At the beginning of 2018, I began a year-long focus on Hakuin’s teaching, specifically, Norman Waddell’s newly translated Complete Poison Blossoms from a Thicket of Thorn: The Zen Records of Hakuin Zenji. In this blog post, I want to share the most important thing that about Hakuin’s Zen.
First, a little background. Hakuin (1686 – 1768) was a Japanese monk in the Rinzai tradition. Widely regarded as an exceptional artist, story teller, and fierce Zen master, he and his successors kept alive the Rinzai lineage in Japan, and largely through the efforts of the Sōtō monk, Harada Daiun Sogaku, are the source of much of the kōan introspection practiced outside of Japan today. For more on Hakuin, click here.
Some Cool Stuff About Hakuin That Aren’t Most Important
One of Hakuin’s outstanding gifts to us is the raw openness with which he showed up. He repeatedly took the Japanese custom of self-disparagement beyond normal limits and into fresh and sometimes hysterical extremes. For Hakuin, the bodhisattva of compassion, Kannon, as a lowly clam crossing over from the shore of suffering to the nirvana, was it. He inspires us to be exactly who we are. For more on this, see the image above and click here.
Furthermore, Hakuin penetrated the depths of the buddhadharma and shared his insights, usually through a vividly immanent expression of old Zen kōans, but also through reinvigorating the study and practice of the sutras. He also created new kōans like, “What is the sound of the single hand?” “East wall strikes west wall,” and “What is the color of the wind?” Indeed, Hakuin was a kōan master the likes of whom are seen only rarely on this little blue dumpling planet.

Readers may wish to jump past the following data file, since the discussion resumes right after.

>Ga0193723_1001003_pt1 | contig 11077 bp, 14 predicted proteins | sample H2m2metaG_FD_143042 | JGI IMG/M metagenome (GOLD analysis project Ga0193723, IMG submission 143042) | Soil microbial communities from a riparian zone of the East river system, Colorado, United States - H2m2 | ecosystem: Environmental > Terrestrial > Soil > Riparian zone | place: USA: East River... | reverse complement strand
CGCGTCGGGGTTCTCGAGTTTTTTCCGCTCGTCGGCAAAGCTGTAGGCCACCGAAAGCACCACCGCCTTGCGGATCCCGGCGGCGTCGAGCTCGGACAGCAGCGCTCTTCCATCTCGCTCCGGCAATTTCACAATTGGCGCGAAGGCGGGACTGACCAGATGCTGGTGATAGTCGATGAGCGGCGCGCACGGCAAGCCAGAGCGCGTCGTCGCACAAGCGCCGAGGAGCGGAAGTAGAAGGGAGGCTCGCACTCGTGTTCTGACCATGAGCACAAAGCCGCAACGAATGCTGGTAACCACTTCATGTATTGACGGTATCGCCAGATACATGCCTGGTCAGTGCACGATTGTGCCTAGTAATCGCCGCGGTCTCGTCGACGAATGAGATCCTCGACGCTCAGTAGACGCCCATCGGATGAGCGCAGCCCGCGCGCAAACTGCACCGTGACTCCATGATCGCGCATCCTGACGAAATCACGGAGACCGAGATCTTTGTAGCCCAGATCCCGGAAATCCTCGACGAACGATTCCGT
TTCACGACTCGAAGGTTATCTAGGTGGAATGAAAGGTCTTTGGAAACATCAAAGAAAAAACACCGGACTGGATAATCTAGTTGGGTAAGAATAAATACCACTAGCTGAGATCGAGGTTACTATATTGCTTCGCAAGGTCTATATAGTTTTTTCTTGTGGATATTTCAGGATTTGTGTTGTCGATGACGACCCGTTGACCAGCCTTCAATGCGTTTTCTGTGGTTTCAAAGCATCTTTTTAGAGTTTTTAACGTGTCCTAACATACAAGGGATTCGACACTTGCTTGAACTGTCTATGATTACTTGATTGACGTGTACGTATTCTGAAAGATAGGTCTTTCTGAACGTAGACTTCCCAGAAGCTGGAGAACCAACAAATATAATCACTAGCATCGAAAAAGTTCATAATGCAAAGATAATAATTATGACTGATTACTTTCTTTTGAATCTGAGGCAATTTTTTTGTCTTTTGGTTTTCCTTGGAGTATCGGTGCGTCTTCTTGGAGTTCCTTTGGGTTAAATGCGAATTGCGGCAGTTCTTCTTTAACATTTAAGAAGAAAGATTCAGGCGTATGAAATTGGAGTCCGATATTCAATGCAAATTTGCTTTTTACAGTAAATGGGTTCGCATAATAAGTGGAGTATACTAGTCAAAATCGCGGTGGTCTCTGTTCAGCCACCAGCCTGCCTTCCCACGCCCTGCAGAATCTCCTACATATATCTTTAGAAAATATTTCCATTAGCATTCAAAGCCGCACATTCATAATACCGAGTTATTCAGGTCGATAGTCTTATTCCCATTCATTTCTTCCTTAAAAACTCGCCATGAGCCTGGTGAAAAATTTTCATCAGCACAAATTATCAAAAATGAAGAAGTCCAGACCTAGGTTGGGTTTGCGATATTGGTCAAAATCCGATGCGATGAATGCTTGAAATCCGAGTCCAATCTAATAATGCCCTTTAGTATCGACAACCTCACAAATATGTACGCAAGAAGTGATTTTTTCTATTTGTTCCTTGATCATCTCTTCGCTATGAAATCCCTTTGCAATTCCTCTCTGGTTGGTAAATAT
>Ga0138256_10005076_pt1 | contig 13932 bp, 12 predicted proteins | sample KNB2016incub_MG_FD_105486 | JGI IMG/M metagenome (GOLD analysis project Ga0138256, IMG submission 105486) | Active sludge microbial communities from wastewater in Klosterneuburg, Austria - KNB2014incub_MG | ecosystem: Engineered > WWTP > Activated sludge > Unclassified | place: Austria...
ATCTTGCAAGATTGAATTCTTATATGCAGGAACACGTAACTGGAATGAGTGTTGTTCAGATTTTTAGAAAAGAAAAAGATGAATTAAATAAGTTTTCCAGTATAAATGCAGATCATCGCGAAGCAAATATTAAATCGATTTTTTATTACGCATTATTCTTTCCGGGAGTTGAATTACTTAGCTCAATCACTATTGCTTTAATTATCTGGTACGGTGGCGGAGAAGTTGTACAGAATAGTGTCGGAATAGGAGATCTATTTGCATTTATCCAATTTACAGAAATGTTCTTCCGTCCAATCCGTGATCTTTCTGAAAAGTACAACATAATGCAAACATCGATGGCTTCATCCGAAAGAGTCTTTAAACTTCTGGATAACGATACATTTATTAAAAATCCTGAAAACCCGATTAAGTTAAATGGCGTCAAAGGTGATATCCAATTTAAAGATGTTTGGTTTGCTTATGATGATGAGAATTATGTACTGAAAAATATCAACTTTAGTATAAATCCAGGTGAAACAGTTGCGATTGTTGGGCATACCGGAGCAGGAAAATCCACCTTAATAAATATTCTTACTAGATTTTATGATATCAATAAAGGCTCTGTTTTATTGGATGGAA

Hakuin also emphasized the importance of kenshō (awakening) and also the essential importance of continued post-kenshō training, vigorously moving through all the barriers and nasty briars left by our dharma ancestors. For more on this, click here.
Hakuin’s Definitive Awakening and the Most Important Thing
But none of these are his most important contribution to us. Hakuin’s most important contribution came from his own definitive awakening. For this, I’ll quote Waddell at some length:
“The religious quest that had been the single focus of his life for more than a quarter century finally came to an end one night in his forty-first year. He was in his chambers at Shōin-ji reading the Lotus Sutra, the very same chapter, the one on parables, he had dismissed years before as ‘a mere collection of simple tales about cause and effect.’
“In that chapter, the Buddha reveals to his disciple Shariputra the true nature of the Mahayana Bodhisattva, whose own enlightenment is but the first step in his career of assisting others to attain theirs. This is identical to the teaching Shōju had tried to drive home to Hakuin years before. Like Shariputra, Hakuin had erroneously regarded his original realization as full and perfect enlightenment, and he would have been unable to proceed beyond that realization without the timely assistance of a genuine teacher.